Their secondary players are also offensively strong: Matt Diaz should continue to excel in his platoon role, and his partner, Brandon Jones, seems quite capable as well. Newly-acquired Mark Kotsay, if able to stay healthy, could contribute quite nicely and will be an improvement
(at least average-wise) over Andruw Jones from last year.
The bullpen also looks strong. Rafael Soriano
will take over the closer duties, and as long as he can avoid last
season's short period of giving up the longball, should be one of the
better closers in the NL. Peter Moylan had the lowest ERA of any pitcher with at least 80 IP last season, and should serve as a terrific setup man. Mike Gonzalez
will return from Tommy John surgery around June. The rest of the
bullpen is made up of strong flamethrowers returning from last year
alongside newcomers Will Ohman and Chris Resop.
The major question surrounding the Braves for 2008 is whether their mix
of veterans and young players will be enough to compensate for injuries
in overcoming the Mets and Phillies. Despite the fact that many aren't
considering them for the postseason, they'll be in the thick of the
The two remaining teams in the division, however, won't be. The Marlins have traded their two stars in Miguel Cabrera and Dontrelle Willis, and their biggest remaining names -- Hanley Ramirez and Dan Uggla
-- aren't yet the stars or leaders that they may become (though they're
still quite good). A quick look at their 40-man roster reveals that
most of the players are under 30, and with the exception of Luis Gonzalez,
there's almost no veteran presence on this team. They won't contend in
2008, though they should be a team to watch a few years down the road.
The Nationals have made a slew of offseason moves, and despite
being written off by pretty much everyone, I think will be a very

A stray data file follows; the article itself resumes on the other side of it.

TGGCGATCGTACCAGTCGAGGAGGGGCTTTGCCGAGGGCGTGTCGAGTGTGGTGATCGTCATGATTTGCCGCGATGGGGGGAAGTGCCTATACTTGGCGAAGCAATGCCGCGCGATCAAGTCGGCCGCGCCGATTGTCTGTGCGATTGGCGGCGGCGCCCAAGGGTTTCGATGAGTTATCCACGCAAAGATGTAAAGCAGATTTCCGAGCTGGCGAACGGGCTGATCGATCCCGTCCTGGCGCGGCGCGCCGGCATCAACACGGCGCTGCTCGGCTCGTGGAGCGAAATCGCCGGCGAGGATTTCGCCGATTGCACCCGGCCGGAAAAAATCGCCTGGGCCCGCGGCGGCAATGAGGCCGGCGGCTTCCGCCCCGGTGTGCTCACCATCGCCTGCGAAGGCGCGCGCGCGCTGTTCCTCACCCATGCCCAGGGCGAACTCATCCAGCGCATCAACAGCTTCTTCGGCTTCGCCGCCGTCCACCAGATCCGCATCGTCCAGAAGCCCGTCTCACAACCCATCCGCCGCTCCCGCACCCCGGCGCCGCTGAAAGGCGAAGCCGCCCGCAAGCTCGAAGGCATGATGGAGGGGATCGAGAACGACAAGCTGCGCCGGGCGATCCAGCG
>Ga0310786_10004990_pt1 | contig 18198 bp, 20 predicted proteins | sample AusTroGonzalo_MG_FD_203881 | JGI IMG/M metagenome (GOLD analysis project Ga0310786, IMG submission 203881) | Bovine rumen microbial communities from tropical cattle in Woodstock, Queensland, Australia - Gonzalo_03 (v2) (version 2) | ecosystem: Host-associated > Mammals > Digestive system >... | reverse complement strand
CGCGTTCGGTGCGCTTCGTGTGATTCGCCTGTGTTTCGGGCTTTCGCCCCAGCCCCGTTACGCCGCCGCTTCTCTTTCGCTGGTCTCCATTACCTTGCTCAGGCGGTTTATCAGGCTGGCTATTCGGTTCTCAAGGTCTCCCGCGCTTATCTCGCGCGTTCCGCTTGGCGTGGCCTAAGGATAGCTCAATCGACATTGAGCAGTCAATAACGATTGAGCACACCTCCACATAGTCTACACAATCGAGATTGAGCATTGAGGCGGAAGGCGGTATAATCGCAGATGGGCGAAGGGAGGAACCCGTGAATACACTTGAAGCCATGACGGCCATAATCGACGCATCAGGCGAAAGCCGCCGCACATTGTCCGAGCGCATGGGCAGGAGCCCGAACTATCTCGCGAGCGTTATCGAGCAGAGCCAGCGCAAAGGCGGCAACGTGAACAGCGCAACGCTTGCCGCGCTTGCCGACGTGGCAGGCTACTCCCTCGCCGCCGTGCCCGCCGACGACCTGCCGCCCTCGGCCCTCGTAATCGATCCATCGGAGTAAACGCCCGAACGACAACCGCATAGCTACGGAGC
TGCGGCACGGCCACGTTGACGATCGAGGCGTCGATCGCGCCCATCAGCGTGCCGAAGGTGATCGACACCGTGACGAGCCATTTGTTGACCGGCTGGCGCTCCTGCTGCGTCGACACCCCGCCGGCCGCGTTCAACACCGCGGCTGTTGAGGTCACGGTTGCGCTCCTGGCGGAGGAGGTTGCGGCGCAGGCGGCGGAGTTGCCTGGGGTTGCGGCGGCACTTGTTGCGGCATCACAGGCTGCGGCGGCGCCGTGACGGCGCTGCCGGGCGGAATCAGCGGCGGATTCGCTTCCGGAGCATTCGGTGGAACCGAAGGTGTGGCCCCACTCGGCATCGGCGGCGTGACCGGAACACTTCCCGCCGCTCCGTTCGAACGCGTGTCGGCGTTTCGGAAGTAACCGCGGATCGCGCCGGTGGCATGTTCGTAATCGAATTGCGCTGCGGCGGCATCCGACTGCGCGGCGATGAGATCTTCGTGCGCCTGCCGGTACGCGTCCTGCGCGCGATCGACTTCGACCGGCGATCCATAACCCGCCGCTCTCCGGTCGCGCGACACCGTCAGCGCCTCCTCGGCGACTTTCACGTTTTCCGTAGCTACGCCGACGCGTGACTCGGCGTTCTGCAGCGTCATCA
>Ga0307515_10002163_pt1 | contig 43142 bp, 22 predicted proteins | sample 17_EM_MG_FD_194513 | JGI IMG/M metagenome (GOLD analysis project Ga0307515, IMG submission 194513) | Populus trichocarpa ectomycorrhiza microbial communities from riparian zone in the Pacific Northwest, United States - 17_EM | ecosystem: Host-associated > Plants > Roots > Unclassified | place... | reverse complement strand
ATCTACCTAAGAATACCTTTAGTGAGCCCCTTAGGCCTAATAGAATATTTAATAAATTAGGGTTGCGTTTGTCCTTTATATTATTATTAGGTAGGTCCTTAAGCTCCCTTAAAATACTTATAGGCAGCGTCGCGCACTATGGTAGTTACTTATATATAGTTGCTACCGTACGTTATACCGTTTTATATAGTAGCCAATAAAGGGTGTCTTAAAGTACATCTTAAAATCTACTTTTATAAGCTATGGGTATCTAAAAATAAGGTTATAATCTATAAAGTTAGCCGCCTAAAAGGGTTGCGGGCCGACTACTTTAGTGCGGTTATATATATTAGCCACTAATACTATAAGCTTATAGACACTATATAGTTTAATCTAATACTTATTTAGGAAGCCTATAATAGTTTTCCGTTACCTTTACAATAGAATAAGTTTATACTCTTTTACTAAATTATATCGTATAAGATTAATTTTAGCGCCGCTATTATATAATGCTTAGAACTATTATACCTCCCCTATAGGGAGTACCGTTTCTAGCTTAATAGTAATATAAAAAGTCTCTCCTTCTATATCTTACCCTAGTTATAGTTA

interesting team to watch this season. They also have a lot of young
talent, especially on their pitching staff. Sean Hill, Jason Bergmann and Matt Chico
won't vie for the Cy Young award or be on the All-Star Team this year,
but they could turn in a number of good performances. While I don't
think they can hang with the Braves, Mets and Phillies, I do think they
deserve more credit than they're getting, especially for going out and
making the moves they have this offseason (Lastings Milledge, Paul Lo Duca, Johnny Estrada).
So that's it for the NL East. I don't think any of these teams stand
far ahead of anyone else in the league, though the Mets certainly have
an edge with Santana. My pick for the division winner? It's a tough
one. Part of me says the Mets – they should have won the division last
year, and they added a big piece in Santana to make their team much
better; that said, they were a .500 team after May of last year, and I
really question their leadership and hunger to win. The Phillies have a
chance if their pitching surprises everyone, and the Braves have a
chance if they can avoid significant injuries to their major players.
My pick is the Braves. More than just loyalty, I think that they'll get
to October via the same way they got there from 1991-2005: pitching.
They have more pitching than anyone in the division, so they'll be
better equipped for when a starter gets hurt or needs a spot start. If
Chipper Jones plays the full season and doesn’t miss a significant
amount of time, he'll be in the MVP running again and will play a huge
part in taking this team to the postseason.
from Author: I'm glad to have the opportunity to write for
athomeplate.com for the first time and to have you reading my first
article. My name is David Wagner, and I've been following baseball
since before I can remember. Having grown up in a suburb of Atlanta,
I'm a devoted fan to America's Team, the Atlanta Braves (insert your
cheers or boos here), and I can proudly say that I've rooted for them
since before their amazing run in 1991. While I will, from time to
time, express my favoritism for the Bravos, I'll discuss them (and all
other teams) as objectively as I can. In other words, I won't say the
Braves are the best just because I'm a fan.